Theatres to screen Orwell’s 1984 in anti-Trump protest
Nearly 200 cinemas will show the film version of the dystopian classic on Tuesday to encourage political conversation.
Toronto, Canada – Nearly 200 theatres worldwide will simultaneously screen the film version of George Orwell’s dystopian classic, 1984, on Tuesday to protest against US President Donald Trump.
The idea, which is being called “National Screening Day”, is the brainchild of Dylan Skolnick, co-director of the Cinema Arts Centre on Long Island, New York, and Adam Birnbaum, director of film programming at the Avon Theatre Film Centre in Connecticut.
The pair began talking after the US presidential election about organising a film event to express how they felt about the new administration.
Skolnick told Al Jazeera that he realised 1984 would be the perfect film to show given the current political climate in the US.
“In particular, this undermining of the concept of facts and the demonisation of foreign enemies” by the Trump administration “really resonate in 1984”, Skolnick said.
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1984 takes place in a world consumed by war and ubiquitous government surveillance.
The state is under the control of “The Party”, which outlaws independent thought and individualism, and the “Thought Police”, which monitors the residents. “Big Brother” is the supposed leader of this totalitarian state.
“There’s a central line from the book about the freedom to say that two plus two equals four, even when the government is telling you that two plus two equals five,” Skolnick said.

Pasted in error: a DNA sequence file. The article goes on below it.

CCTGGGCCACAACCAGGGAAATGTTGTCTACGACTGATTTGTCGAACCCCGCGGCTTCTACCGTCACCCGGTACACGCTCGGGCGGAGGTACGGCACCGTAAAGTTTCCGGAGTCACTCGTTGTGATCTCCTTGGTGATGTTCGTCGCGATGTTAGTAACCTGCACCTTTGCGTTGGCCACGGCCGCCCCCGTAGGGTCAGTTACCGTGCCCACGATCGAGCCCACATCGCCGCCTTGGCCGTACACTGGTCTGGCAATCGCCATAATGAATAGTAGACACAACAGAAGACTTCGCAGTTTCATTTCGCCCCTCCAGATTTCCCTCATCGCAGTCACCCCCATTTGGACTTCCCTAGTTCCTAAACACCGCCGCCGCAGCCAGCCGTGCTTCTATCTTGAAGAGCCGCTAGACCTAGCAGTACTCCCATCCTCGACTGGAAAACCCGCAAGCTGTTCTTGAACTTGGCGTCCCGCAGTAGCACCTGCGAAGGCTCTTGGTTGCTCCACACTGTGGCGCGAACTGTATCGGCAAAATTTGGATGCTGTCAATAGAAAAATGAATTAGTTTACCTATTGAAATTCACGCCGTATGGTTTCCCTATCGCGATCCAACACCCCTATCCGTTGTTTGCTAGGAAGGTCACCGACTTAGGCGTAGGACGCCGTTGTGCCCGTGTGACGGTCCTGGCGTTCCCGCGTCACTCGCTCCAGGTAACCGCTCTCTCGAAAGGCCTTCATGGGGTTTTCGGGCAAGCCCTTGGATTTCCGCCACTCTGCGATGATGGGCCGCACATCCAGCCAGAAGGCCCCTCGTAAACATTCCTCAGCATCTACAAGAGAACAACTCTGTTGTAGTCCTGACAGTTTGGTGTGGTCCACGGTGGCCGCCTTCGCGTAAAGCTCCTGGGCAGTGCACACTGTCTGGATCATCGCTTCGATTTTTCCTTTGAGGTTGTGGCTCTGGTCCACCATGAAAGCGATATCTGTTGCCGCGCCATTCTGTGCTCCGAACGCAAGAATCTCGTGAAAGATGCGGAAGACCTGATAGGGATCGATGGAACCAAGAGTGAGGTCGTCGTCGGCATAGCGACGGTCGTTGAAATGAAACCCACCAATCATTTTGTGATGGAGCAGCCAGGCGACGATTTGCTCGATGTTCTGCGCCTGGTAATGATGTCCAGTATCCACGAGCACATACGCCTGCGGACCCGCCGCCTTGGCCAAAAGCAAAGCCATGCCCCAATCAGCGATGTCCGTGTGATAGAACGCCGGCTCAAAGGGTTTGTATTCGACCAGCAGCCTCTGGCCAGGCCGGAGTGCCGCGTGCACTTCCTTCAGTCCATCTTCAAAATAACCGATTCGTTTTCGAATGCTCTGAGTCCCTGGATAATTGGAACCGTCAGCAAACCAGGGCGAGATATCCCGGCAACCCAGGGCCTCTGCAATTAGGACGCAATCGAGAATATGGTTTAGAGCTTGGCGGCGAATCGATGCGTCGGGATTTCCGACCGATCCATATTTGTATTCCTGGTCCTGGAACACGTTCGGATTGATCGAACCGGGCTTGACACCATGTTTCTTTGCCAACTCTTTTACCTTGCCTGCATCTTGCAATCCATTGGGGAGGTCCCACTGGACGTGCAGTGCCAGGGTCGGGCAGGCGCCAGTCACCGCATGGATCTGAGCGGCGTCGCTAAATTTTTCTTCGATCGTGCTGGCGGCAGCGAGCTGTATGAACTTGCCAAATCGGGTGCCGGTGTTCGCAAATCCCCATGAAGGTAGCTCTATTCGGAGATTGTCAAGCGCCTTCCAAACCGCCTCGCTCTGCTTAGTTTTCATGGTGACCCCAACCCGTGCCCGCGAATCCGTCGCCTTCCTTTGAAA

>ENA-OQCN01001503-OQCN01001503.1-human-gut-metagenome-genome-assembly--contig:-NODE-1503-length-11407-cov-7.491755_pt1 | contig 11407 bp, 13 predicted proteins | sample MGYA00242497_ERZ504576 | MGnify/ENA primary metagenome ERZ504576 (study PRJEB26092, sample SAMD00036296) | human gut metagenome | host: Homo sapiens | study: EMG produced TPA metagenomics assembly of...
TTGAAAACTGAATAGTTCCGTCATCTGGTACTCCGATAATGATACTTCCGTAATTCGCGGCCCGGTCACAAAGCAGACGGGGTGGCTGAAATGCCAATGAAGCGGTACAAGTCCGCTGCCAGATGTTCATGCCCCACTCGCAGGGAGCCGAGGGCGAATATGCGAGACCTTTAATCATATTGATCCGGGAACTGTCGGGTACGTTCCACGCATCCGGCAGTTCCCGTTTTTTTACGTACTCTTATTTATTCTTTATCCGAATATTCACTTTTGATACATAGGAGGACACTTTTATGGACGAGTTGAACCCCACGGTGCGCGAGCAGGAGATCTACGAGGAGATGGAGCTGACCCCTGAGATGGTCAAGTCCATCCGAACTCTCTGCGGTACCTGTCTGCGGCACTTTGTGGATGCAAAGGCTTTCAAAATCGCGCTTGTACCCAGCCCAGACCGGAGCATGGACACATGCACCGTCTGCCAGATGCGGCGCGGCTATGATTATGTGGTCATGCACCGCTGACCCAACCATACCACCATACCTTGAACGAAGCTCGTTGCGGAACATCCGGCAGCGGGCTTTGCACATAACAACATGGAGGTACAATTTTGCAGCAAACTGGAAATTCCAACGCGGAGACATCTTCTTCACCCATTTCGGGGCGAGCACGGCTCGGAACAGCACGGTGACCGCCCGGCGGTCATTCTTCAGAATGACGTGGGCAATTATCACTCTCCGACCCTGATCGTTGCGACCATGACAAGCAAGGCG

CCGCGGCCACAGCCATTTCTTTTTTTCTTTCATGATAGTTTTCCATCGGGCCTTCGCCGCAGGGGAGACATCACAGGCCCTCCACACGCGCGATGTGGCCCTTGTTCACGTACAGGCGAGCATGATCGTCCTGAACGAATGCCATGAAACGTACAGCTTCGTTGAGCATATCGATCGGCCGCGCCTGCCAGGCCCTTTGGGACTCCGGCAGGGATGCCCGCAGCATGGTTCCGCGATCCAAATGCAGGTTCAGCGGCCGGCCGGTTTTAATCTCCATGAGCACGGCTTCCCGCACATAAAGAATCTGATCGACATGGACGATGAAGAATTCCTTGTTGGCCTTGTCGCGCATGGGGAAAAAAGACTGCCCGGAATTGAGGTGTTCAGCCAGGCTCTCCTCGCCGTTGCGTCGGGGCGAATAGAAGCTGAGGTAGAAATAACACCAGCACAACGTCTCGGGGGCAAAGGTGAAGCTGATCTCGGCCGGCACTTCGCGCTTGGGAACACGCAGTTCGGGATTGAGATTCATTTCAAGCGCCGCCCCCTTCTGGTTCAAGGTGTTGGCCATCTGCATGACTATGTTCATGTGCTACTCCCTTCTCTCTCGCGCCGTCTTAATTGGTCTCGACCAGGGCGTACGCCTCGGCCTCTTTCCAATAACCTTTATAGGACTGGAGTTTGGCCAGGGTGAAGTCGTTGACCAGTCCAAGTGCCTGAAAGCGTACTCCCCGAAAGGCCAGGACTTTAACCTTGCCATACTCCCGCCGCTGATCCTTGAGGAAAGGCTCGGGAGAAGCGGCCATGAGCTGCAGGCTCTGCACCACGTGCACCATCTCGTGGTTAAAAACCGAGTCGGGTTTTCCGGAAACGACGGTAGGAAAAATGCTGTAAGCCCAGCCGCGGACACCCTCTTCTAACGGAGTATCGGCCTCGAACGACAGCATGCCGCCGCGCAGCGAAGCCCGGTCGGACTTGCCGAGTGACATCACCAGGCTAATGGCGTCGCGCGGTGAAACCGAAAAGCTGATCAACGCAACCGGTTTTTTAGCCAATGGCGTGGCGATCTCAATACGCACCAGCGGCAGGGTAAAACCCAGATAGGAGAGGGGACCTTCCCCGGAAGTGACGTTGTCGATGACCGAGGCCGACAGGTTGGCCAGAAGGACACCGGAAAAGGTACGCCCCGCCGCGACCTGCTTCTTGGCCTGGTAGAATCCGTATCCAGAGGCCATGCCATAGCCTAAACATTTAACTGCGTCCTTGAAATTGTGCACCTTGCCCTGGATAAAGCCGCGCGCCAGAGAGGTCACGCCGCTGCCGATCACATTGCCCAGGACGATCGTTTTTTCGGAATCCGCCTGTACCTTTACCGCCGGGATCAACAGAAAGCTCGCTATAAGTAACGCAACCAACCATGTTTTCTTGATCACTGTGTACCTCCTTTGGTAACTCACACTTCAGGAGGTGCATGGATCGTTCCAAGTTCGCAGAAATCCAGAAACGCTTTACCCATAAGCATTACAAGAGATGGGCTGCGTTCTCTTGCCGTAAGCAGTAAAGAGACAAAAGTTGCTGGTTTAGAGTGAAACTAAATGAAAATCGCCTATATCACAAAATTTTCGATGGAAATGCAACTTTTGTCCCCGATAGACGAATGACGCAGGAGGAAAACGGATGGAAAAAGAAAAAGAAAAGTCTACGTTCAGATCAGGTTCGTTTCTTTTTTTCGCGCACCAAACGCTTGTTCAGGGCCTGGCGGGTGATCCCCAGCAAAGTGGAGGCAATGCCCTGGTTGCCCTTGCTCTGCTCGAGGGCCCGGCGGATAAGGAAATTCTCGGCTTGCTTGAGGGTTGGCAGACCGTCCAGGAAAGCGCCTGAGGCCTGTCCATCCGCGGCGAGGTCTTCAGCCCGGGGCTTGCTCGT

“It’s a great book and it connects with a lot of things that are happening right now,” he added.
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Since taking office, Trump has vilified and vowed to deport undocumented immigrants, and signed an executive order that bans foreign nationals from six Muslim-majority countries from entering the US.
The president and his staff have repeatedly used the term “fake news” as a smear against journalists and news organisations, and Trump adviser Kellyanne Conway also used the phrase “alternative facts” to defend statements made by White House Press Secretary Sean Spicer that were proven to be false.
Skolnick said April 4 was chosen as the screening date because it coincides with the day the story’s protagonist, Winston Smith, begins keeping a secret diary – his first act of rebellion against the state.
After going public with the idea, Skolnick said theatres across the US jumped on board.
More than 190 theatres, primarily in the US, but also in Canada, the UK, Sweden and Croatia will participate.
Most of the theatres will donate part of the ticket sales to organisations working on civil rights or other issues that matter in their communities.
In Toronto, the Royal Cinema will donate a portion of the profits to the Canadian Civil Liberties Association, an organisation that works to defend human rights and liberties across Canada.
Skolnick said the event is also particularly timely given the Trump administration’s proposed funding cuts to arts and humanities organisations and public broadcasting.
But it has also resonated outside the US where the issue of political engagement is gaining attention.
“No one is suggesting that we’re living in Orwell’s world. But the road to that world is people just becoming disengaged and allowing their government to do whatever it wants,” Skolnick said.
“This is really designed to get people to be talking and discussing and active in the political conversation that is happening in America right now – and throughout the world, it turns out.”